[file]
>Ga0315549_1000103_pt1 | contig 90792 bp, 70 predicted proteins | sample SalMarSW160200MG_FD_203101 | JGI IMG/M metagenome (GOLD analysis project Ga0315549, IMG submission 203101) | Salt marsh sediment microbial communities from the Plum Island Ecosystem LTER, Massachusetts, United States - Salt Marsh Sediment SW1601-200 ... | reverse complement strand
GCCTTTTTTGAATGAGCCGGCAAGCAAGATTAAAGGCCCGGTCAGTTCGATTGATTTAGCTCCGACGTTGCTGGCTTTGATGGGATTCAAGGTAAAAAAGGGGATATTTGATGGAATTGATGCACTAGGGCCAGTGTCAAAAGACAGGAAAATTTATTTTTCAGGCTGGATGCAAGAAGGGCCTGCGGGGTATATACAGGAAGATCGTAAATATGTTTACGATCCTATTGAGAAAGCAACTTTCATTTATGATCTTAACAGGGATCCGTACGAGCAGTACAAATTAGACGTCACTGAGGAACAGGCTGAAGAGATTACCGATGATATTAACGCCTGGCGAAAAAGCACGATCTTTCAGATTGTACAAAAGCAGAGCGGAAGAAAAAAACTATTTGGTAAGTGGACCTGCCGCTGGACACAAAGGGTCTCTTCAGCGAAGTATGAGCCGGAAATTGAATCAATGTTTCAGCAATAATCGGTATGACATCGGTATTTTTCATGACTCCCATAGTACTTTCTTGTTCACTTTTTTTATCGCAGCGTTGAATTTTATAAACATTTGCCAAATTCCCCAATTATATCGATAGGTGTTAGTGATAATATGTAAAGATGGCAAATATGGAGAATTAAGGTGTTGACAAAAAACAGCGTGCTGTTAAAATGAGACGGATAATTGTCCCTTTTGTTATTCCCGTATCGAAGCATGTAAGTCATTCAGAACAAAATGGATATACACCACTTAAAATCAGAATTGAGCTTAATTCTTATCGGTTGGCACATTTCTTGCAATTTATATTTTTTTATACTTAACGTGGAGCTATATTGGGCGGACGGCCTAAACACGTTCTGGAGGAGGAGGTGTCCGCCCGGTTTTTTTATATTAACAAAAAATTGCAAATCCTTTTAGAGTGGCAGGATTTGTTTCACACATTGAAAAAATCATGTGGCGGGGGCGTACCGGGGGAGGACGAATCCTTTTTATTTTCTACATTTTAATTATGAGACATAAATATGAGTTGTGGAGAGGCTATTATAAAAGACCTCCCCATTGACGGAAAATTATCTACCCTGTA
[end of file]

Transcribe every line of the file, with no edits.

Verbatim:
>Ga0315549_1000103_pt1 | contig 90792 bp, 70 predicted proteins | sample SalMarSW160200MG_FD_203101 | JGI IMG/M metagenome (GOLD analysis project Ga0315549, IMG submission 203101) | Salt marsh sediment microbial communities from the Plum Island Ecosystem LTER, Massachusetts, United States - Salt Marsh Sediment SW1601-200 ... | reverse complement strand
GCCTTTTTTGAATGAGCCGGCAAGCAAGATTAAAGGCCCGGTCAGTTCGATTGATTTAGCTCCGACGTTGCTGGCTTTGATGGGATTCAAGGTAAAAAAGGGGATATTTGATGGAATTGATGCACTAGGGCCAGTGTCAAAAGACAGGAAAATTTATTTTTCAGGCTGGATGCAAGAAGGGCCTGCGGGGTATATACAGGAAGATCGTAAATATGTTTACGATCCTATTGAGAAAGCAACTTTCATTTATGATCTTAACAGGGATCCGTACGAGCAGTACAAATTAGACGTCACTGAGGAACAGGCTGAAGAGATTACCGATGATATTAACGCCTGGCGAAAAAGCACGATCTTTCAGATTGTACAAAAGCAGAGCGGAAGAAAAAAACTATTTGGTAAGTGGACCTGCCGCTGGACACAAAGGGTCTCTTCAGCGAAGTATGAGCCGGAAATTGAATCAATGTTTCAGCAATAATCGGTATGACATCGGTATTTTTCATGACTCCCATAGTACTTTCTTGTTCACTTTTTTTATCGCAGCGTTGAATTTTATAAACATTTGCCAAATTCCCCAATTATATCGATAGGTGTTAGTGATAATATGTAAAGATGGCAAATATGGAGAATTAAGGTGTTGACAAAAAACAGCGTGCTGTTAAAATGAGACGGATAATTGTCCCTTTTGTTATTCCCGTATCGAAGCATGTAAGTCATTCAGAACAAAATGGATATACACCACTTAAAATCAGAATTGAGCTTAATTCTTATCGGTTGGCACATTTCTTGCAATTTATATTTTTTTATACTTAACGTGGAGCTATATTGGGCGGACGGCCTAAACACGTTCTGGAGGAGGAGGTGTCCGCCCGGTTTTTTTATATTAACAAAAAATTGCAAATCCTTTTAGAGTGGCAGGATTTGTTTCACACATTGAAAAAATCATGTGGCGGGGGCGTACCGGGGGAGGACGAATCCTTTTTATTTTCTACATTTTAATTATGAGACATAAATATGAGTTGTGGAGAGGCTATTATAAAAGACCTCCCCATTGACGGAAAATTATCTACCCTGTA